Dr. Tushar Mehta M.D University of Toronto promotes a vegan diet saying “It’s very much possible to obtain the same amount of protein required from plants, it’s just that if one quits meat and dairy, they’ll have to increase their intake of lentils, chickpeas and vegetables laden in protein.”
Aside from protein, another concern that most Indians have is whether they’ll obtain the required amounts of Vitamin B12 without meat or dairy.
B12 is a vitamin which people associate with animal products. The fact confirmed by biologists from the Massachusetts Institute of Technology is that bacteria found most commonly in a land’s topsoil produces B12. As such, it becomes a simple question of – are we going to get B12 from the bacteria in isolation, or are we going to use millions of animals just to get B12 from the bacteria within their bodies!?
In addition, according to the National Centre for Biotechnology Information, B12 supplementation is injected into livestock, particularly beef and dairy cows to keep their levels up due to topsoil being too intensively used and lacking in adequate amounts of B12.
This makes the argument valid for both vegans and non-vegans to take a B12 supplement firsthand, rather than have to consume the vitamin secondhand from animals or their products.
Veganism in India so far
Are you wondering if all these arguments and facts have actually led to an increased number of vegans in India Whether brands and businesses alike have began to invest in vegan products or meat/dairy alternatives or if there has been a growth in vegan related startups or companies?
You bet they have, over the last couple of years, the demand for vegan products in major cities have tripled, and so have the restaurants having vegan options on their menus.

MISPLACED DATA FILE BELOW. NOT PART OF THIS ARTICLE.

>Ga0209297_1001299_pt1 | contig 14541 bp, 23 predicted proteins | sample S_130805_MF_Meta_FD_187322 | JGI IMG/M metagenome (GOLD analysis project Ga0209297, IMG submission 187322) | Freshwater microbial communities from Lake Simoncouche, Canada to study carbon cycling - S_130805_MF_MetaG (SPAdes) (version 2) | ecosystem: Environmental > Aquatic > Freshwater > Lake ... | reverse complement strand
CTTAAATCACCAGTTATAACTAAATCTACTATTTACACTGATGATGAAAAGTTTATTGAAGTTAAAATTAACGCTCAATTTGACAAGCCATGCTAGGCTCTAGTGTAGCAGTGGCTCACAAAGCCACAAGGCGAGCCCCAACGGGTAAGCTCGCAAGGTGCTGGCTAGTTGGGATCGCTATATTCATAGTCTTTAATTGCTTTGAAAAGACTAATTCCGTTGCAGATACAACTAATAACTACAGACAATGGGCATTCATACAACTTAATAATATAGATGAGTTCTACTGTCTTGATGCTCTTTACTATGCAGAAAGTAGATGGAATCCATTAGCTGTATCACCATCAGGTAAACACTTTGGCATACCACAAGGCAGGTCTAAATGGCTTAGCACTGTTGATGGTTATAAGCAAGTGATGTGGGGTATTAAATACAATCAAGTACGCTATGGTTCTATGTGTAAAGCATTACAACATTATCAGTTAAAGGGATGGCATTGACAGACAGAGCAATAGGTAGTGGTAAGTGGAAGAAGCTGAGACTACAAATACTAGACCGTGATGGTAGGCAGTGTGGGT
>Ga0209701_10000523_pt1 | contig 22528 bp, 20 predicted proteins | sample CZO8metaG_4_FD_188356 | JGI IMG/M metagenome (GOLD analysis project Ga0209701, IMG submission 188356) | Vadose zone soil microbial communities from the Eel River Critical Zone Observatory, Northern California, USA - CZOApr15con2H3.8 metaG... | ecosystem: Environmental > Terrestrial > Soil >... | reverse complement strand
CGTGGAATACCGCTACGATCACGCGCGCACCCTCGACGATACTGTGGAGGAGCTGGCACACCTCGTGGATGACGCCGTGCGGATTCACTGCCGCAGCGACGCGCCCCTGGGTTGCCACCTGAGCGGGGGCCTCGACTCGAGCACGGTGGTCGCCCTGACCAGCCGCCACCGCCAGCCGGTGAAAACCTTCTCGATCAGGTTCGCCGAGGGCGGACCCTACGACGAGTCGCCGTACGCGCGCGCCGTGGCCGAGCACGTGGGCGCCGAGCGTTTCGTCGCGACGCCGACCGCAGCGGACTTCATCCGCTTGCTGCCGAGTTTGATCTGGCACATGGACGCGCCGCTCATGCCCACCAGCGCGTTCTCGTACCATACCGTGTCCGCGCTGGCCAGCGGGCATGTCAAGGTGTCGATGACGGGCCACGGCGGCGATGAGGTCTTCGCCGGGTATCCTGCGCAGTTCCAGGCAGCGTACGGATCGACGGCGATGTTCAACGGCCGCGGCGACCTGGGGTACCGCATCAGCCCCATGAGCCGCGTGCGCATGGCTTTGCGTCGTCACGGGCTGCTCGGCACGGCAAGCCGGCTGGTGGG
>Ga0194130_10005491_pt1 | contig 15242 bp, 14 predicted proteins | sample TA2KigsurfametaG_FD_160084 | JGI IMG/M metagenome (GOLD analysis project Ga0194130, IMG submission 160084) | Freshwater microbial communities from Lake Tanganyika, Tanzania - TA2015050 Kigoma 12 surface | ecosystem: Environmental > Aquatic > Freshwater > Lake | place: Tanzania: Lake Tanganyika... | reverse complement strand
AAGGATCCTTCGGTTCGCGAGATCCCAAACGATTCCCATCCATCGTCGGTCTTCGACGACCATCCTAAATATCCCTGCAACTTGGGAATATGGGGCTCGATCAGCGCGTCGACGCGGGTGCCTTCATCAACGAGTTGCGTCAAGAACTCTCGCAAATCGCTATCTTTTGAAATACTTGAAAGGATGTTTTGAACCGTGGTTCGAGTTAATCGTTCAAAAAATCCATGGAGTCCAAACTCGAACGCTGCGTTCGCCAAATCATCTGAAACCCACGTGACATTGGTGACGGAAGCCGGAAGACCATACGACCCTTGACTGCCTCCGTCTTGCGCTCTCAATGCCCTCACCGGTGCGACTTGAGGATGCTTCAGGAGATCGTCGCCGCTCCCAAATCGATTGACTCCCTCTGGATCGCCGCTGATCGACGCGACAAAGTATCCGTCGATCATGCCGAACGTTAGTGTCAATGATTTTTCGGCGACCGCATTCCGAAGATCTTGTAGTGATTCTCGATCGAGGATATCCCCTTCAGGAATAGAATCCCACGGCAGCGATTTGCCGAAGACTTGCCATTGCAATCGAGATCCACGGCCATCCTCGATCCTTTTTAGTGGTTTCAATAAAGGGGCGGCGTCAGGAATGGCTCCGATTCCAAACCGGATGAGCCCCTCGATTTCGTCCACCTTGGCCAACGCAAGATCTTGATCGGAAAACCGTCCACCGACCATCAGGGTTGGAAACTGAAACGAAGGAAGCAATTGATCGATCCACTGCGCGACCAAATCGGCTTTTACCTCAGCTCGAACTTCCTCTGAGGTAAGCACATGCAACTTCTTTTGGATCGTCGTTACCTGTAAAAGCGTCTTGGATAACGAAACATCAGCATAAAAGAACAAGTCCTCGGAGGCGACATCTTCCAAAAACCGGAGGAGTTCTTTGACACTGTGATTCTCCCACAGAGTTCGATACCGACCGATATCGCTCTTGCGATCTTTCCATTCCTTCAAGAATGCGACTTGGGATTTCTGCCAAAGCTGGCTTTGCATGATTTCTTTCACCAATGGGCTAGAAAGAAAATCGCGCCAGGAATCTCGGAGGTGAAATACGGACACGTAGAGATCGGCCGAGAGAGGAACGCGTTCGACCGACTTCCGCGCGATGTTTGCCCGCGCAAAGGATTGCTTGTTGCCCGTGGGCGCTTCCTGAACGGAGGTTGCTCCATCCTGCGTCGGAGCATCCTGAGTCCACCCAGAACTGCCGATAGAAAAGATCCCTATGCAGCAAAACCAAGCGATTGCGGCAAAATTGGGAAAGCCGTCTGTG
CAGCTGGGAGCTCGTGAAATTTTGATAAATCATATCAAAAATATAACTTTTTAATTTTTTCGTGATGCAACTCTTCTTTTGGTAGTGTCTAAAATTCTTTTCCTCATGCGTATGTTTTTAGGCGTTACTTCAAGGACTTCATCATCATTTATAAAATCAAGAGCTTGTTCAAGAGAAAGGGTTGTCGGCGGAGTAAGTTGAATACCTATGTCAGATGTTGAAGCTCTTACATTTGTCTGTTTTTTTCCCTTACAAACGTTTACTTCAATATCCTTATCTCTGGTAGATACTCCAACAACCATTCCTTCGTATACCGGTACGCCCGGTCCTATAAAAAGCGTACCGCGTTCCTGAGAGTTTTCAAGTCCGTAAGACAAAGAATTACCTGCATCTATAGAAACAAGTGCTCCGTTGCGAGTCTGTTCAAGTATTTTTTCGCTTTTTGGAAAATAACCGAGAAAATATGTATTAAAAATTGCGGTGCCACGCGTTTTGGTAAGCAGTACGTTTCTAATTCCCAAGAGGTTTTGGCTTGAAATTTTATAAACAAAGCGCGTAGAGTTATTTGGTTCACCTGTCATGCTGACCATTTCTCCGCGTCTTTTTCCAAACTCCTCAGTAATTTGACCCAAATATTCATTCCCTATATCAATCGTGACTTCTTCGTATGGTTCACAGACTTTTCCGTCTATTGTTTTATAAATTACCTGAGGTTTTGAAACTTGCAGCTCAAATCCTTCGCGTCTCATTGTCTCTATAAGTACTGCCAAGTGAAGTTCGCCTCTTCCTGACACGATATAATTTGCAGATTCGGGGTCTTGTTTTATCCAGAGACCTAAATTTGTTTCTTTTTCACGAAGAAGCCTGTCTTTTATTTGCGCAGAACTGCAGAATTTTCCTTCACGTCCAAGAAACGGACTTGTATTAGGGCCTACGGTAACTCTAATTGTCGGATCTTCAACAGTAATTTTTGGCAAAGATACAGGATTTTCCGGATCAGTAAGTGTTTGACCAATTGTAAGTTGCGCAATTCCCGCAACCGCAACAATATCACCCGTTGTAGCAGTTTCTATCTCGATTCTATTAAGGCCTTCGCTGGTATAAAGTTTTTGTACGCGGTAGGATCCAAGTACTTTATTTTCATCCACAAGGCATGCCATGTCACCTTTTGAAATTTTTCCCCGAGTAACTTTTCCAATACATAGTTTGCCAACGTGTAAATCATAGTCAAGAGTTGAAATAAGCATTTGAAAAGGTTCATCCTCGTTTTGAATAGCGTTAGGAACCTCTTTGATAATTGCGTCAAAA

Looking at VeganFirst.com’s restaurant guide, currently there are over 110 restaurants and catering kitchens that offer vegan options which are clearly indicated on their menus. 32 of which are 100% vegan, this number is continuing to grow. There have also been startup media houses which have kickstarted over the last couple of years to spread awareness on veganism, one such is the aforementioned Vegan First, based out of Pune.
Aside from that, there has been an exponential increase month after month in animal rights and liberation activists in the country. There has been a massive increase in outreach programs, radio talk shows and college lectures dedicated to spreading awareness on veganism.
One good example is the story of Pune-based animal rights activist Manoj Oswal, who has even faced legal trouble in 2011 for his protest and activism for the rights and liberation of animals.
Manoj says “I think the movement has been growing faster than ever. Grassroots outreach is the most effective form of activism and optimum utilisation of resources. It not just saves hundreds of animals per year with every person enlightened, it creates people who promote the movement with their own efforts. I think the best thing to do for animals is to raise awareness.”
Clearly the concept and lifestyle of veganism is no longer a stranger in India. It has seen a gradual rise over the years and is now at an all time high. From the growth rate of non-vegetarians and vegetarians who’ve made the shift to being 100% vegan, it’s only suggested that we will only see an even bigger rise in the months and years to come.
Has this article offered you new ideas and thoughts? D’you think you could give the vegan diet and lifestyle a chance? Remember that you’re not alone, there are numerous people in India and the world who are being introduced to this idea for the first time.
There is ample support all over the internet for help with your transition, whether it’s with regards to meat/dairy alternatives or vegan products to vegan recipes or even nutritional/fitness support. Be sure to keep researching on this subject and definitely give it a shot and see if it works for you.
About the author: Palak Mehta has been a vegan for three years and is the Founder of www.veganfirst.com, an online portal for vegan and vegan-curious people in India.